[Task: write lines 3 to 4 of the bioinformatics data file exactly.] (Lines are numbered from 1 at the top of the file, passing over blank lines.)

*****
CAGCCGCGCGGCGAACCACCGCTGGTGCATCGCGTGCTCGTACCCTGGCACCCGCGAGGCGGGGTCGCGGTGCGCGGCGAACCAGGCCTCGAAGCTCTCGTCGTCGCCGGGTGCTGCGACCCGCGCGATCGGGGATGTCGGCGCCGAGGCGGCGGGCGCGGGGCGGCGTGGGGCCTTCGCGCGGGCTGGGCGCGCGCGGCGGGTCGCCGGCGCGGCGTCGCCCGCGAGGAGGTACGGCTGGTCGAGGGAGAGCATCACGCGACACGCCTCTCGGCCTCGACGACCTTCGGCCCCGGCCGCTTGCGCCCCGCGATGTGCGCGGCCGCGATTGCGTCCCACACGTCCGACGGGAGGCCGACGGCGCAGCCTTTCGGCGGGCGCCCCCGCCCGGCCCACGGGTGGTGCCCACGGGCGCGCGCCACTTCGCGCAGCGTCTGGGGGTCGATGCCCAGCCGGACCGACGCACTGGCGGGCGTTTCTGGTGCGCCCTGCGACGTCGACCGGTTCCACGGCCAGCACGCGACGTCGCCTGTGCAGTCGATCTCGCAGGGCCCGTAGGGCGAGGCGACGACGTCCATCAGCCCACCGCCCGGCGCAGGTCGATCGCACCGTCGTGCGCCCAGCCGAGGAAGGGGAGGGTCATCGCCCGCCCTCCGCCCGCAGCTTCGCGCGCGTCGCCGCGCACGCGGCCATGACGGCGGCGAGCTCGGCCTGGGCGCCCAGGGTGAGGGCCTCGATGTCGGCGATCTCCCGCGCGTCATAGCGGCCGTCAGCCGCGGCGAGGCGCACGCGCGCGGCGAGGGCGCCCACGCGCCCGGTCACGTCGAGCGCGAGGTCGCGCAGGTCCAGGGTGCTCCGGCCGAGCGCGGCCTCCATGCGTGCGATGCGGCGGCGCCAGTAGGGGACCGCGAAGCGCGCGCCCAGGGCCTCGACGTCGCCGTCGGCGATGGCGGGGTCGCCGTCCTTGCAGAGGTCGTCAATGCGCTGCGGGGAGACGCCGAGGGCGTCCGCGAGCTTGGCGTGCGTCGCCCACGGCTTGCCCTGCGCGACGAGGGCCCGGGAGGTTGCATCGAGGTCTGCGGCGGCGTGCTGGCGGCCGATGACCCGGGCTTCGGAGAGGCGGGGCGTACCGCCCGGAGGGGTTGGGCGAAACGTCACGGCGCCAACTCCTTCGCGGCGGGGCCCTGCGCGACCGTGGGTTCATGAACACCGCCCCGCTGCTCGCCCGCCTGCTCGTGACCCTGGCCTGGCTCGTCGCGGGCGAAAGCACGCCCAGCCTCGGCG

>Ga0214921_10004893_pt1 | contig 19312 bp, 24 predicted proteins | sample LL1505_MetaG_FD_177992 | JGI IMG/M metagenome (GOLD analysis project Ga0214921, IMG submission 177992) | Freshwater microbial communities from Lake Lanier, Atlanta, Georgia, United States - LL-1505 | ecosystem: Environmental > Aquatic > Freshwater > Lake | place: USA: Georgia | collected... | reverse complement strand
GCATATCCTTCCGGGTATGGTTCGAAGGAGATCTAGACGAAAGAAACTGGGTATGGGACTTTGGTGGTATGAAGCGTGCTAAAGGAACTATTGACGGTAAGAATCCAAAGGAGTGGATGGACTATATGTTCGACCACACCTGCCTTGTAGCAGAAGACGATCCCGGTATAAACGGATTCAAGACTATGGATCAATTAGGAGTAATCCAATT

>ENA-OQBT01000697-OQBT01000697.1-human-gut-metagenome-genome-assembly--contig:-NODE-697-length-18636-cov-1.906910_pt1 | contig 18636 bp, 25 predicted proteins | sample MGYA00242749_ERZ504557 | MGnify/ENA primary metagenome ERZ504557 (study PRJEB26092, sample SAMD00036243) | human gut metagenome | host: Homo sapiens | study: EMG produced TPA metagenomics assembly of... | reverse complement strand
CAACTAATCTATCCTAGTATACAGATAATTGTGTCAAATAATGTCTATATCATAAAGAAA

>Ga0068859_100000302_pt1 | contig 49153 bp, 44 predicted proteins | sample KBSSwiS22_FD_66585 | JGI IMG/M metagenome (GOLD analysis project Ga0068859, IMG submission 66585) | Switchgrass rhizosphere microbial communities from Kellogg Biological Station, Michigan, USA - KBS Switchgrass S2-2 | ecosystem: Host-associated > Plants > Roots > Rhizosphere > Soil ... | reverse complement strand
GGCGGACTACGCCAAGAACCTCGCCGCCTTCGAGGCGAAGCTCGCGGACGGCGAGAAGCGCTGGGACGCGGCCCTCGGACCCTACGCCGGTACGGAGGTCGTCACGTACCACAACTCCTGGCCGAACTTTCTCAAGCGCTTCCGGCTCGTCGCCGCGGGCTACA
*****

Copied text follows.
GCATATCCTTCCGGGTATGGTTCGAAGGAGATCTAGACGAAAGAAACTGGGTATGGGACTTTGGTGGTATGAAGCGTGCTAAAGGAACTATTGACGGTAAGAATCCAAAGGAGTGGATGGACTATATGTTCGACCACACCTGCCTTGTAGCAGAAGACGATCCCGGTATAAACGGATTCAAGACTATGGATCAATTAGGAGTAATCCAATT

>ENA-OQBT01000697-OQBT01000697.1-human-gut-metagenome-genome-assembly--contig:-NODE-697-length-18636-cov-1.906910_pt1 | contig 18636 bp, 25 predicted proteins | sample MGYA00242749_ERZ504557 | MGnify/ENA primary metagenome ERZ504557 (study PRJEB26092, sample SAMD00036243) | human gut metagenome | host: Homo sapiens | study: EMG produced TPA metagenomics assembly of... | reverse complement strand